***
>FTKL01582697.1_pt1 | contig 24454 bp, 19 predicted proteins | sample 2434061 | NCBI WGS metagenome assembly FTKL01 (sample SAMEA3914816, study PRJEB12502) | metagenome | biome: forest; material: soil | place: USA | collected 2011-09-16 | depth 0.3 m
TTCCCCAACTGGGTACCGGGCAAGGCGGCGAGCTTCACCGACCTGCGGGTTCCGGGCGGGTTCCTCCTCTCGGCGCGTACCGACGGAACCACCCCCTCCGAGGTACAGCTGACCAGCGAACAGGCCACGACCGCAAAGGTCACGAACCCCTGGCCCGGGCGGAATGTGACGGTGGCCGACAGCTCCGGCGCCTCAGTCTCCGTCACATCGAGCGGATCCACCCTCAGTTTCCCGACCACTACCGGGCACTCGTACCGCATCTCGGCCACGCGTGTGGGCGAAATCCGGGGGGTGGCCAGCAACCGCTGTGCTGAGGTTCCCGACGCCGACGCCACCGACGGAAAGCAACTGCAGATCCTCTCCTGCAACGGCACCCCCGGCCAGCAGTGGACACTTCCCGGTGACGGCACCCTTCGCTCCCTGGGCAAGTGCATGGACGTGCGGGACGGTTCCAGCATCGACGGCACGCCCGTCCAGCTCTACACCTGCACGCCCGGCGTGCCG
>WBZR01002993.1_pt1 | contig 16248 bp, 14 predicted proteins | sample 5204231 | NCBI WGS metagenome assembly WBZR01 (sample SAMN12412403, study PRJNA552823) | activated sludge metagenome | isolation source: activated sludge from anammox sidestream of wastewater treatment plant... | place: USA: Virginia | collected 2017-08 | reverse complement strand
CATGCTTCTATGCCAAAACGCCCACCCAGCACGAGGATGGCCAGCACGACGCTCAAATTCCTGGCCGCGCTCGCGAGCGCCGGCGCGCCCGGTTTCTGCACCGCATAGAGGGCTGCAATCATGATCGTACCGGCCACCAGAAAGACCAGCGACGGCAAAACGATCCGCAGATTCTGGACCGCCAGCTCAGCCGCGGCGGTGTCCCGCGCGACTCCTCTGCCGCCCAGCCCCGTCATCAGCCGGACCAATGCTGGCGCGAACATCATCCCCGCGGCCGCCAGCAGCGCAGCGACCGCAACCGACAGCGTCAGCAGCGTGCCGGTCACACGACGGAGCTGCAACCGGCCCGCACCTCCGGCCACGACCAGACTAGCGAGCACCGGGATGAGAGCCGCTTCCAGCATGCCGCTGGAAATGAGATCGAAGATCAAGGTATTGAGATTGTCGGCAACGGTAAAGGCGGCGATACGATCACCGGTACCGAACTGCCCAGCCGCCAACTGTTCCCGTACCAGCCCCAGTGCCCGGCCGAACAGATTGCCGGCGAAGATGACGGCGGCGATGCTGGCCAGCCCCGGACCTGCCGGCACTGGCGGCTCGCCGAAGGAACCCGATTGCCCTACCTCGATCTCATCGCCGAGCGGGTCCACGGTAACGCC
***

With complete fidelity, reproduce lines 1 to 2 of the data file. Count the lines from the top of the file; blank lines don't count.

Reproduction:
>FTKL01582697.1_pt1 | contig 24454 bp, 19 predicted proteins | sample 2434061 | NCBI WGS metagenome assembly FTKL01 (sample SAMEA3914816, study PRJEB12502) | metagenome | biome: forest; material: soil | place: USA | collected 2011-09-16 | depth 0.3 m
TTCCCCAACTGGGTACCGGGCAAGGCGGCGAGCTTCACCGACCTGCGGGTTCCGGGCGGGTTCCTCCTCTCGGCGCGTACCGACGGAACCACCCCCTCCGAGGTACAGCTGACCAGCGAACAGGCCACGACCGCAAAGGTCACGAACCCCTGGCCCGGGCGGAATGTGACGGTGGCCGACAGCTCCGGCGCCTCAGTCTCCGTCACATCGAGCGGATCCACCCTCAGTTTCCCGACCACTACCGGGCACTCGTACCGCATCTCGGCCACGCGTGTGGGCGAAATCCGGGGGGTGGCCAGCAACCGCTGTGCTGAGGTTCCCGACGCCGACGCCACCGACGGAAAGCAACTGCAGATCCTCTCCTGCAACGGCACCCCCGGCCAGCAGTGGACACTTCCCGGTGACGGCACCCTTCGCTCCCTGGGCAAGTGCATGGACGTGCGGGACGGTTCCAGCATCGACGGCACGCCCGTCCAGCTCTACACCTGCACGCCCGGCGTGCCG